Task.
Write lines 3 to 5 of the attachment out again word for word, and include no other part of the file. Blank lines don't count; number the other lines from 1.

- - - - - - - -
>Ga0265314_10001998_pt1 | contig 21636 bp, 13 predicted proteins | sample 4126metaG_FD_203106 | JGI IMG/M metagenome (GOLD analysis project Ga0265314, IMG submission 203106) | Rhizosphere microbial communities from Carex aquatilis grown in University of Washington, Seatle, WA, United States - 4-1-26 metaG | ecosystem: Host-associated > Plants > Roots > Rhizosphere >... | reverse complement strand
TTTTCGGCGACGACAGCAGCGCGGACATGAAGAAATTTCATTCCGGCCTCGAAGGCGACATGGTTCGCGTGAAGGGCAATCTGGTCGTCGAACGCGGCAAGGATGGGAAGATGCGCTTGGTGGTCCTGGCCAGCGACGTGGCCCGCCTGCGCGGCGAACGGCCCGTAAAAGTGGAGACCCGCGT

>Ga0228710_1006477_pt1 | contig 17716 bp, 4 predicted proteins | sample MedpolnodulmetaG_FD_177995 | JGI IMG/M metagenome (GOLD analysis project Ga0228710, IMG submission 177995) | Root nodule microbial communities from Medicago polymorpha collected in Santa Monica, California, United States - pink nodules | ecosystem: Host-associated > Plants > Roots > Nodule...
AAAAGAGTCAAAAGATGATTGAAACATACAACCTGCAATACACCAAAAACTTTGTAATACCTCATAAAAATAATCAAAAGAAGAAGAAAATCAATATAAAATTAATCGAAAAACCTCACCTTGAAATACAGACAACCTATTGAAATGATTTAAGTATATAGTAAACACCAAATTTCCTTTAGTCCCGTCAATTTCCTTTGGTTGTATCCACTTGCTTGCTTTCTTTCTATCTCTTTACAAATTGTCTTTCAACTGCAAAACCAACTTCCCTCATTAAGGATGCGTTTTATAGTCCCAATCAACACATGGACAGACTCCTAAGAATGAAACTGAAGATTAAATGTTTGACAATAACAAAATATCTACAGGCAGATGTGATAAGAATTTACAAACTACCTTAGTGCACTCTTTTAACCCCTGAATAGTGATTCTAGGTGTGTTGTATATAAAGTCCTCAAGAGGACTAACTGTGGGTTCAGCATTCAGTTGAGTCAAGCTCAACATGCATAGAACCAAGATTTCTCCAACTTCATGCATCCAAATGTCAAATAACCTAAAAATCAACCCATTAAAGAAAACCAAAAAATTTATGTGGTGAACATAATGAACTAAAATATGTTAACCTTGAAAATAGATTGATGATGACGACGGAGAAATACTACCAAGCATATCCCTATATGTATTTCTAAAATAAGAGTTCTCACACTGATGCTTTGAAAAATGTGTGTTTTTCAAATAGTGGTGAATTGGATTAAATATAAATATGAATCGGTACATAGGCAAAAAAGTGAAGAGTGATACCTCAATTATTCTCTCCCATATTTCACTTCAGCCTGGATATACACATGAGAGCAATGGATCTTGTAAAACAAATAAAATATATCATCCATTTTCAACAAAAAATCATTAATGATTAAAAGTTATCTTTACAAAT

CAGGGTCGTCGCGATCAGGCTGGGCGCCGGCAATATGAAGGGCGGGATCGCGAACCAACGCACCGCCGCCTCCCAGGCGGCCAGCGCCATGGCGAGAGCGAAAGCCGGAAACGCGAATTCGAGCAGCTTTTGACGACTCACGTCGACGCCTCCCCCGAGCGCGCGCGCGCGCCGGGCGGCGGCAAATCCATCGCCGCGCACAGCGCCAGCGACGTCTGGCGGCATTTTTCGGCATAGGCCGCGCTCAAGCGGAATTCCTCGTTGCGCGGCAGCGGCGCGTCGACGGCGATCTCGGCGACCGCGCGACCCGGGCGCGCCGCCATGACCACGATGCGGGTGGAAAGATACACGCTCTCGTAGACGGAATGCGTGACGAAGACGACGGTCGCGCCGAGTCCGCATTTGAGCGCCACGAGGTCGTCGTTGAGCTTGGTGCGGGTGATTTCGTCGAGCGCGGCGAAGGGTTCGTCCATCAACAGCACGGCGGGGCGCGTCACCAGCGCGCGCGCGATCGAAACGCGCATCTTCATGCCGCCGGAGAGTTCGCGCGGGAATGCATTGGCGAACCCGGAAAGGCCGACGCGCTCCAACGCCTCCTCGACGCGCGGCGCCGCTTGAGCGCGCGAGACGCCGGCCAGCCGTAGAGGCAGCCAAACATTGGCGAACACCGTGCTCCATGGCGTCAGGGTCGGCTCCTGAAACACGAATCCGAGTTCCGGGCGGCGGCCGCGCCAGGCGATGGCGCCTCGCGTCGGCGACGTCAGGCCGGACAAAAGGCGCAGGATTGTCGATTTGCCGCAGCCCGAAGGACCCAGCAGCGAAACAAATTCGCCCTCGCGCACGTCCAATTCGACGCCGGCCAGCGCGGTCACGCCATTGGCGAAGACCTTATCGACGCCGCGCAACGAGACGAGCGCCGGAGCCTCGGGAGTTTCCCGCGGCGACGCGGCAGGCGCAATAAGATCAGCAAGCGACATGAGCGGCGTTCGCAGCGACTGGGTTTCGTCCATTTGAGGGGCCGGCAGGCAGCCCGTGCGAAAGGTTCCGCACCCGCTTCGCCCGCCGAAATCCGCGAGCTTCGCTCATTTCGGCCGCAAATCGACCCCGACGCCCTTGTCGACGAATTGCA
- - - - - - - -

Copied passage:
>Ga0228710_1006477_pt1 | contig 17716 bp, 4 predicted proteins | sample MedpolnodulmetaG_FD_177995 | JGI IMG/M metagenome (GOLD analysis project Ga0228710, IMG submission 177995) | Root nodule microbial communities from Medicago polymorpha collected in Santa Monica, California, United States - pink nodules | ecosystem: Host-associated > Plants > Roots > Nodule...
AAAAGAGTCAAAAGATGATTGAAACATACAACCTGCAATACACCAAAAACTTTGTAATACCTCATAAAAATAATCAAAAGAAGAAGAAAATCAATATAAAATTAATCGAAAAACCTCACCTTGAAATACAGACAACCTATTGAAATGATTTAAGTATATAGTAAACACCAAATTTCCTTTAGTCCCGTCAATTTCCTTTGGTTGTATCCACTTGCTTGCTTTCTTTCTATCTCTTTACAAATTGTCTTTCAACTGCAAAACCAACTTCCCTCATTAAGGATGCGTTTTATAGTCCCAATCAACACATGGACAGACTCCTAAGAATGAAACTGAAGATTAAATGTTTGACAATAACAAAATATCTACAGGCAGATGTGATAAGAATTTACAAACTACCTTAGTGCACTCTTTTAACCCCTGAATAGTGATTCTAGGTGTGTTGTATATAAAGTCCTCAAGAGGACTAACTGTGGGTTCAGCATTCAGTTGAGTCAAGCTCAACATGCATAGAACCAAGATTTCTCCAACTTCATGCATCCAAATGTCAAATAACCTAAAAATCAACCCATTAAAGAAAACCAAAAAATTTATGTGGTGAACATAATGAACTAAAATATGTTAACCTTGAAAATAGATTGATGATGACGACGGAGAAATACTACCAAGCATATCCCTATATGTATTTCTAAAATAAGAGTTCTCACACTGATGCTTTGAAAAATGTGTGTTTTTCAAATAGTGGTGAATTGGATTAAATATAAATATGAATCGGTACATAGGCAAAAAAGTGAAGAGTGATACCTCAATTATTCTCTCCCATATTTCACTTCAGCCTGGATATACACATGAGAGCAATGGATCTTGTAAAACAAATAAAATATATCATCCATTTTCAACAAAAAATCATTAATGATTAAAAGTTATCTTTACAAAT

CAGGGTCGTCGCGATCAGGCTGGGCGCCGGCAATATGAAGGGCGGGATCGCGAACCAACGCACCGCCGCCTCCCAGGCGGCCAGCGCCATGGCGAGAGCGAAAGCCGGAAACGCGAATTCGAGCAGCTTTTGACGACTCACGTCGACGCCTCCCCCGAGCGCGCGCGCGCGCCGGGCGGCGGCAAATCCATCGCCGCGCACAGCGCCAGCGACGTCTGGCGGCATTTTTCGGCATAGGCCGCGCTCAAGCGGAATTCCTCGTTGCGCGGCAGCGGCGCGTCGACGGCGATCTCGGCGACCGCGCGACCCGGGCGCGCCGCCATGACCACGATGCGGGTGGAAAGATACACGCTCTCGTAGACGGAATGCGTGACGAAGACGACGGTCGCGCCGAGTCCGCATTTGAGCGCCACGAGGTCGTCGTTGAGCTTGGTGCGGGTGATTTCGTCGAGCGCGGCGAAGGGTTCGTCCATCAACAGCACGGCGGGGCGCGTCACCAGCGCGCGCGCGATCGAAACGCGCATCTTCATGCCGCCGGAGAGTTCGCGCGGGAATGCATTGGCGAACCCGGAAAGGCCGACGCGCTCCAACGCCTCCTCGACGCGCGGCGCCGCTTGAGCGCGCGAGACGCCGGCCAGCCGTAGAGGCAGCCAAACATTGGCGAACACCGTGCTCCATGGCGTCAGGGTCGGCTCCTGAAACACGAATCCGAGTTCCGGGCGGCGGCCGCGCCAGGCGATGGCGCCTCGCGTCGGCGACGTCAGGCCGGACAAAAGGCGCAGGATTGTCGATTTGCCGCAGCCCGAAGGACCCAGCAGCGAAACAAATTCGCCCTCGCGCACGTCCAATTCGACGCCGGCCAGCGCGGTCACGCCATTGGCGAAGACCTTATCGACGCCGCGCAACGAGACGAGCGCCGGAGCCTCGGGAGTTTCCCGCGGCGACGCGGCAGGCGCAATAAGATCAGCAAGCGACATGAGCGGCGTTCGCAGCGACTGGGTTTCGTCCATTTGAGGGGCCGGCAGGCAGCCCGTGCGAAAGGTTCCGCACCCGCTTCGCCCGCCGAAATCCGCGAGCTTCGCTCATTTCGGCCGCAAATCGACCCCGACGCCCTTGTCGACGAATTGCA